Massachusetts securities regulators said Monday that they are investing sales practices tied to private placements. The sweep targets LPL Financial and nine other broker-dealers that sell these investments. At least 15% of the brokers at each of the firms have current disciplinary incidents — “bad brokers” in the regulators’ parlance.
The move follows a recent story in The Wall Street Journal highlighting firms who employ agents with disciplinary history and are selling billions of dollars per year in private company stakes — often targeting seniors; some $710 billion of private placements were sold in 2017, according to the report.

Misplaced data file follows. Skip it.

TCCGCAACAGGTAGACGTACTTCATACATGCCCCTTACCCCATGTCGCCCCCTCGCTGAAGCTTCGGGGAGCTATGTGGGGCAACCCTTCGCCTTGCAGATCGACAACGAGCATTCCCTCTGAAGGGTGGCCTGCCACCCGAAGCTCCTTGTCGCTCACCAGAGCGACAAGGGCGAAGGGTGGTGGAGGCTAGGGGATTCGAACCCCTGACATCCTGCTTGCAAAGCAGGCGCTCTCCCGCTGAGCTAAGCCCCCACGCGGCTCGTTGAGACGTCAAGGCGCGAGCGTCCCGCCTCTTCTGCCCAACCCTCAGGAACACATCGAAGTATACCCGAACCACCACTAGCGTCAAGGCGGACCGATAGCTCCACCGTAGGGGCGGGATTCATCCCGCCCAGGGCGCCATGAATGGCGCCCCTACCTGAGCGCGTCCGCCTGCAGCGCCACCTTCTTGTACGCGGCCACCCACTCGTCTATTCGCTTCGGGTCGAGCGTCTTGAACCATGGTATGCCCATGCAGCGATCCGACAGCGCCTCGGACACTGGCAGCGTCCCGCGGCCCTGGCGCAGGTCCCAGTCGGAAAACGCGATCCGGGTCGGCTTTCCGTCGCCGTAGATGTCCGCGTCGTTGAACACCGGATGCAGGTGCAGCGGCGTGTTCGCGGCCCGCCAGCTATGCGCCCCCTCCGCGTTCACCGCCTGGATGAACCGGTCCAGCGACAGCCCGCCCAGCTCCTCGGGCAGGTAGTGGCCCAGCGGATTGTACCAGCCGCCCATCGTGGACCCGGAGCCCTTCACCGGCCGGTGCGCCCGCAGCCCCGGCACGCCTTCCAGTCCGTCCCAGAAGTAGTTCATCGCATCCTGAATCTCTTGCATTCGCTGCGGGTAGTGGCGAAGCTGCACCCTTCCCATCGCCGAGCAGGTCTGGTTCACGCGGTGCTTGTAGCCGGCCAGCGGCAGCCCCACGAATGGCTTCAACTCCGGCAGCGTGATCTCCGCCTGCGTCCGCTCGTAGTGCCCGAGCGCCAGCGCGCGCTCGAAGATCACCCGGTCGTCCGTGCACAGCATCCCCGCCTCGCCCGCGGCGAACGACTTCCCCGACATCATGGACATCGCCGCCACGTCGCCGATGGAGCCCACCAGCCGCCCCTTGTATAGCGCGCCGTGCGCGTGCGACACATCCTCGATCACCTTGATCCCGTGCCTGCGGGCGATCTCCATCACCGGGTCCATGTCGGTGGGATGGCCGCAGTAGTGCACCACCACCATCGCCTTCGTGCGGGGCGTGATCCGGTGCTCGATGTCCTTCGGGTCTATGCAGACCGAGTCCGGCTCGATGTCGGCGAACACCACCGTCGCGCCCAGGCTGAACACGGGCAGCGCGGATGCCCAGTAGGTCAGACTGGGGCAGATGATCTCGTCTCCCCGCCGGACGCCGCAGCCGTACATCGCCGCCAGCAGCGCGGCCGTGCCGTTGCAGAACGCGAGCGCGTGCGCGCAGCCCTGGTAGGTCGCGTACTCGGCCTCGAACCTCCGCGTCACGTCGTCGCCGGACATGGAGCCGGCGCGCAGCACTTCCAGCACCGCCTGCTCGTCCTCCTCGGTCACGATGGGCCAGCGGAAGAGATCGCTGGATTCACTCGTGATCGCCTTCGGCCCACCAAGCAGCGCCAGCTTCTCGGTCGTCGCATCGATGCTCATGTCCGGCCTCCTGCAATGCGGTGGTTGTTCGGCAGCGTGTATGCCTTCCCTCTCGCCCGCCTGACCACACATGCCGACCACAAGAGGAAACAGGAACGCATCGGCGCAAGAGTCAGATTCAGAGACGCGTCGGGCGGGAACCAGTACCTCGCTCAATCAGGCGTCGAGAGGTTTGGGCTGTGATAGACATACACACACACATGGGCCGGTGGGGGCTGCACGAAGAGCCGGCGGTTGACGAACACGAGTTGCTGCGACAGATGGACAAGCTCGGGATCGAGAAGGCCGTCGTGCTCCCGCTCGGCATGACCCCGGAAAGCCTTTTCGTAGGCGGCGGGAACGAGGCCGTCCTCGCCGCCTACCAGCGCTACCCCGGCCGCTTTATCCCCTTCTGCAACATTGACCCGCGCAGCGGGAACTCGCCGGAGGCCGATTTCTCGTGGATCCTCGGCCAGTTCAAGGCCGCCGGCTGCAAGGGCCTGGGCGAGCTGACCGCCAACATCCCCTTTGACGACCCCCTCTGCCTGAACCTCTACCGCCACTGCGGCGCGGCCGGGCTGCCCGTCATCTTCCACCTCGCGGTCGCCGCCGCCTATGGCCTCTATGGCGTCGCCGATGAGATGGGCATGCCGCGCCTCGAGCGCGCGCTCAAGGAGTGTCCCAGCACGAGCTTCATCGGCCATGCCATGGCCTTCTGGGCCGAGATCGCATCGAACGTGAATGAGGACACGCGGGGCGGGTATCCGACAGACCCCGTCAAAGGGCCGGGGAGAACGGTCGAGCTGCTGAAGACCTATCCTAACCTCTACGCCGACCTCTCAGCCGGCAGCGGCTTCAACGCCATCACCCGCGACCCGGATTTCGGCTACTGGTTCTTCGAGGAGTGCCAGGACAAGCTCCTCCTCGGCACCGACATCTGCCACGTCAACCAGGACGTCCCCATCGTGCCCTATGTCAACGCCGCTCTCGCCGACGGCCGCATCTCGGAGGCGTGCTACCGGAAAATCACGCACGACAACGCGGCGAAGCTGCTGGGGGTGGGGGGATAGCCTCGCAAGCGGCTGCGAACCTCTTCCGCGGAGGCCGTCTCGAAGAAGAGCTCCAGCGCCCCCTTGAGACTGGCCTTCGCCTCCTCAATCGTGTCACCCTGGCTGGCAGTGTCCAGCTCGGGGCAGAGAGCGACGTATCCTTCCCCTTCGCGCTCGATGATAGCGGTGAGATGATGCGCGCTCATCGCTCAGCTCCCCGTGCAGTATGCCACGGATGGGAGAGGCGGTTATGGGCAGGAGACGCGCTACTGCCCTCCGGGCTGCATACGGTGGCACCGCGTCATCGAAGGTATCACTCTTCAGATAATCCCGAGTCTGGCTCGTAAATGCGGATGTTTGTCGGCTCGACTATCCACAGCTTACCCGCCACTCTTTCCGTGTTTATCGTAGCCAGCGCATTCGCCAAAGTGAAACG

The state’s sweep also comes about three weeks after Jay Clayton, chairman of the Securities and Exchange Commission, told attendees at a town hall discussion in Atlanta that the agency is “looking at our private placement rules; they can use a sprucing up.”
“While my office is actively policing agent misconduct and diligently working to keep bad actors out of the commonwealth [of Massachusetts], it is necessary for the firms which employ agents with disciplinary history to closely supervise their sales activities,” William Galvin, head of the securities unit in Massachusetts, said in a statement.